10+ years professional mixing, recording and FOH engineer 4+ years producer/executive producer 4+ years associate professor - audio engineering Berklee College of Music ('89) Extensive experience with international clients
Click the 'Contact' above to get in touch. Looking forward to hearing from you.
ReviewsEndorse JK Studio
Interview with JK Studio
Q: Tell us about a project you worked on you are especially proud of and why. What was your role?
A: "George Benson and the Count Basie Orchestra" (1990) as an assistant engineer. In hindsight, working on that project with Al Schmitt taught me 90% of what I needed to know in this business and basically launched my career.
Q: What are you working on at the moment?
A: This, shopping for more gear, and setting up/fine tuning my new studio.
Q: Is there anyone on SoundBetter you know and would recommend to your clients?
A: Just getting started here. Didn't have time to look for anyone yet.
Q: Analog or digital and why?
A: Analog, if I had an unlimited budget. The way human hearing works is analog. The only reason we have digital is because there's a need for storage, editing and delivery of sounds. If there's a perfect analog way to store, edit and deliver the sounds, we would have no use for digital. In practice, some combination of both.
Q: What's your 'promise' to your clients?
A: Nothing, other than do the best job I possibly can under the circumstances.
Q: What do you like most about your job?
A: That it's my job.
Q: What questions do customers most commonly ask you? What's your answer?
A: Question: Can you make the mix louder? Answer: Turn up the volume!!! Ask your mastering engineer.
Q: What's the biggest misconception about what you do?
A: I don't work for private equity boutique investment bank anymore.
Q: What questions do you ask prospective clients?
A: Am I getting paid, how much am I getting paid, and when do I get paid? Just kidding...
Q: What advice do you have for a customer looking to hire a provider like you?
A: If you are looking for an engineer in this space, it's probably because you either don't know any good engineers, not satisfied with the one you have or you don't have the money to get the one you want. Chances are, more probable than not, you won't find one here. But, that doesn't mean you shouldn't try.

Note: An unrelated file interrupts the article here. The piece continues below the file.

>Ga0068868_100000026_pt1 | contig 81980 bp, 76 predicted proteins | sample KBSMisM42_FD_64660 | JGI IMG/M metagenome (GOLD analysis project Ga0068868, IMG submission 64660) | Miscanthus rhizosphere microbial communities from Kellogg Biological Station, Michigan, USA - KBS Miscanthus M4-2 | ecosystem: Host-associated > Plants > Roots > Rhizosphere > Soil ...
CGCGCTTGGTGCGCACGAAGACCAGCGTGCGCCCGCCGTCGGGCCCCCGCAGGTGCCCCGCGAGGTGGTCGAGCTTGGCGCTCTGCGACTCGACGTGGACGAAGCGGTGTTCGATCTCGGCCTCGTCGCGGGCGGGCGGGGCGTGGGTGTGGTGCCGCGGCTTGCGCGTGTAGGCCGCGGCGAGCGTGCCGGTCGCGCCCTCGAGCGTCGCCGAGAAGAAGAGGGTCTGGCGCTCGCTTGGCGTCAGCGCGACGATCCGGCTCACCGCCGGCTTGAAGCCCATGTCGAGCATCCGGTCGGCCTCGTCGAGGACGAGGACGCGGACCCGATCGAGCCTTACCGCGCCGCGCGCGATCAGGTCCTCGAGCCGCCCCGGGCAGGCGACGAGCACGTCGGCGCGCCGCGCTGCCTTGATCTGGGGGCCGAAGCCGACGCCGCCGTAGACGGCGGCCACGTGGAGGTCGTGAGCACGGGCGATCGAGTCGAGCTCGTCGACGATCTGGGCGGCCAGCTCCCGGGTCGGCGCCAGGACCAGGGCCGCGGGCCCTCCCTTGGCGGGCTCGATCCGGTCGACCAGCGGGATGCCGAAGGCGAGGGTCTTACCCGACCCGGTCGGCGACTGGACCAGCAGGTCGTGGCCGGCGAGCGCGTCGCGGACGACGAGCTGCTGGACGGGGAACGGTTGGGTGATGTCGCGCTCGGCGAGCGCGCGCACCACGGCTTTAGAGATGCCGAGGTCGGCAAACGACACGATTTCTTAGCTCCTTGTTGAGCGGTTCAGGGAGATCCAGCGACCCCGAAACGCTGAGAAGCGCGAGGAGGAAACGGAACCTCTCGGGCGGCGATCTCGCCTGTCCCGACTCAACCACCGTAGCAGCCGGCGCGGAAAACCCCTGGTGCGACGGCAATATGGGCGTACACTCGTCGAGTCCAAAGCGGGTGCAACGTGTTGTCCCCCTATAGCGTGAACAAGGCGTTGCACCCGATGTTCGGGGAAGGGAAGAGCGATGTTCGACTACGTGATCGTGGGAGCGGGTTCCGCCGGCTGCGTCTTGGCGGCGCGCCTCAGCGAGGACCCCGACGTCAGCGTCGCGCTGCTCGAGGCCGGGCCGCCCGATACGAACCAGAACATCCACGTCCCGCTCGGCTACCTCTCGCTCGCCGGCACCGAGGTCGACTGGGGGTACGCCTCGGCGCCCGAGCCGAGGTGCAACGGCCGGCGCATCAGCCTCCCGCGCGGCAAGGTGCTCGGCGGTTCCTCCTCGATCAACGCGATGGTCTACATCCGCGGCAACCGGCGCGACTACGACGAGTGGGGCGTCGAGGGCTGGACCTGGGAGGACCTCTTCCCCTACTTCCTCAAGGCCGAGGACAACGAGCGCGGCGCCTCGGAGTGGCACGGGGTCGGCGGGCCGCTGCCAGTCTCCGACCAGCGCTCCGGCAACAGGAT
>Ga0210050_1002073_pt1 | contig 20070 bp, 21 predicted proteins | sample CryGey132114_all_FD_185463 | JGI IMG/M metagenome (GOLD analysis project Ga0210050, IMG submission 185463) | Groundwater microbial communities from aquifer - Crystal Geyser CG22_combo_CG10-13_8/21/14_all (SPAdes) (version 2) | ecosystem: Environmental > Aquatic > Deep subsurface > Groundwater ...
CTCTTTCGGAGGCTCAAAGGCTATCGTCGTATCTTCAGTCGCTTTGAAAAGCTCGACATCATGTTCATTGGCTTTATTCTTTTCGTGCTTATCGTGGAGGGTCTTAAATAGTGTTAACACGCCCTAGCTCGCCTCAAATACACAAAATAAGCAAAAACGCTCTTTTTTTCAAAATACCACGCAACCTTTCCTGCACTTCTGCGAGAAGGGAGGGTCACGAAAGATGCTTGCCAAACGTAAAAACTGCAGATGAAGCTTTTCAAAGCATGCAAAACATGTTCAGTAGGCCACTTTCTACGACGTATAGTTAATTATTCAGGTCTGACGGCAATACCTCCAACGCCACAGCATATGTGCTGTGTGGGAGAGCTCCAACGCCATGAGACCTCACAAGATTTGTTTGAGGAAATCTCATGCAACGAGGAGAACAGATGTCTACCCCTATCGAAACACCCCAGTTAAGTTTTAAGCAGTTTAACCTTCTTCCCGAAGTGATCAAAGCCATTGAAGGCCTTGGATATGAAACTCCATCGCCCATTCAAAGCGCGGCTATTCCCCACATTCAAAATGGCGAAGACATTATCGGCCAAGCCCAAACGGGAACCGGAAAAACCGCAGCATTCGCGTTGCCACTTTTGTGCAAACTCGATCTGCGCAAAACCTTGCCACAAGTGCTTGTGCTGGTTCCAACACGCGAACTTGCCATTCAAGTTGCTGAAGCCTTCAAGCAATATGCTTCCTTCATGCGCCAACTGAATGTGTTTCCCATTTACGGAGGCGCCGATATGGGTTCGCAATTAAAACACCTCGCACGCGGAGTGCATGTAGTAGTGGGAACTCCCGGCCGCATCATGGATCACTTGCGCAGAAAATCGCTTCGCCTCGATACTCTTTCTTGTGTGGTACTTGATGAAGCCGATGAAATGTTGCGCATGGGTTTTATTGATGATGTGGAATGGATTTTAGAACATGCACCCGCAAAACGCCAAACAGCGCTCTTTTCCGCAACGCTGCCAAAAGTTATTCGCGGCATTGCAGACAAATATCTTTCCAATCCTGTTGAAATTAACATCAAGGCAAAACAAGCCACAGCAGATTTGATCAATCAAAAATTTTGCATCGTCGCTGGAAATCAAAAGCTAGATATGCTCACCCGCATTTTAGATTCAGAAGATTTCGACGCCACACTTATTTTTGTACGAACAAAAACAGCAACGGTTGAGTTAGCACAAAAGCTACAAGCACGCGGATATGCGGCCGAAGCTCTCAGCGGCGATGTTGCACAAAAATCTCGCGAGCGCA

Q: What was your career path? How long have you been doing this?
A: 15+ years.
Q: How would you describe your style?
A: Don't have one, never had one, not looking to get one.
Q: Which artist would you like to work with and why?
A: Big Phat Band. Just love that stuff and can't get enough of it these days.
Q: Can you share one music production tip?
A: Find a mastering engineer you can trust. More the better. Unless you are absolutely certain, don't let your mix engineer master your songs. It rarely works.
Q: What type of music do you usually work on?
A: Pop/rock, jazz, funk, R & B, folk. No EDM, please.
Q: What's your strongest skill?
Q: What do you bring to a song?
Q: What's your typical work process?
A: I spend a lot of time before I begin working listening to what the clients have to say about themselves, their work and their expectations of my finished work. Once I begin working, I'll do a quick rough mix and discuss the mix with the client and get back to finishing the details.
Q: Tell us about your studio setup.
Q: What other musicians or music production professionals inspire you?
A: Al Schmitt
Q: Describe the most common type of work you do for your clients.
A: Mixing original recordings for commercial releases. Although I prefer to track the sessions myself, more often than not, I end up only mixing songs recorded by other professional engineers from outside U.S. I travel occasionally to track sessions, mostly in large commercial studios as a freelancer. I also have a mobile rig based on Apogee Symphony 24x24 for live on-location recording.